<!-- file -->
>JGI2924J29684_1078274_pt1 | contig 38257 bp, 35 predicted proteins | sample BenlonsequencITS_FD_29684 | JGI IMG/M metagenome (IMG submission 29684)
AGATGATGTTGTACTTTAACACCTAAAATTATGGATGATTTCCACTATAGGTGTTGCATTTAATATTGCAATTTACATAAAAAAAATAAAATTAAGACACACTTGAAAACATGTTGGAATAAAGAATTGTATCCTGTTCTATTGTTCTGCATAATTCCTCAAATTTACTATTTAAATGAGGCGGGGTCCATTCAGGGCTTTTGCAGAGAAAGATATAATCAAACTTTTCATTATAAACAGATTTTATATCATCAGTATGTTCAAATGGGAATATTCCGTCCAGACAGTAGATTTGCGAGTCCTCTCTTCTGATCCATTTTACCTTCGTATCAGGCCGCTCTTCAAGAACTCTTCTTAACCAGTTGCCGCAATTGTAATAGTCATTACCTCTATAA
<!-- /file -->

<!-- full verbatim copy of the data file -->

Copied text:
>JGI2924J29684_1078274_pt1 | contig 38257 bp, 35 predicted proteins | sample BenlonsequencITS_FD_29684 | JGI IMG/M metagenome (IMG submission 29684)
AGATGATGTTGTACTTTAACACCTAAAATTATGGATGATTTCCACTATAGGTGTTGCATTTAATATTGCAATTTACATAAAAAAAATAAAATTAAGACACACTTGAAAACATGTTGGAATAAAGAATTGTATCCTGTTCTATTGTTCTGCATAATTCCTCAAATTTACTATTTAAATGAGGCGGGGTCCATTCAGGGCTTTTGCAGAGAAAGATATAATCAAACTTTTCATTATAAACAGATTTTATATCATCAGTATGTTCAAATGGGAATATTCCGTCCAGACAGTAGATTTGCGAGTCCTCTCTTCTGATCCATTTTACCTTCGTATCAGGCCGCTCTTCAAGAACTCTTCTTAACCAGTTGCCGCAATTGTAATAGTCATTACCTCTATAA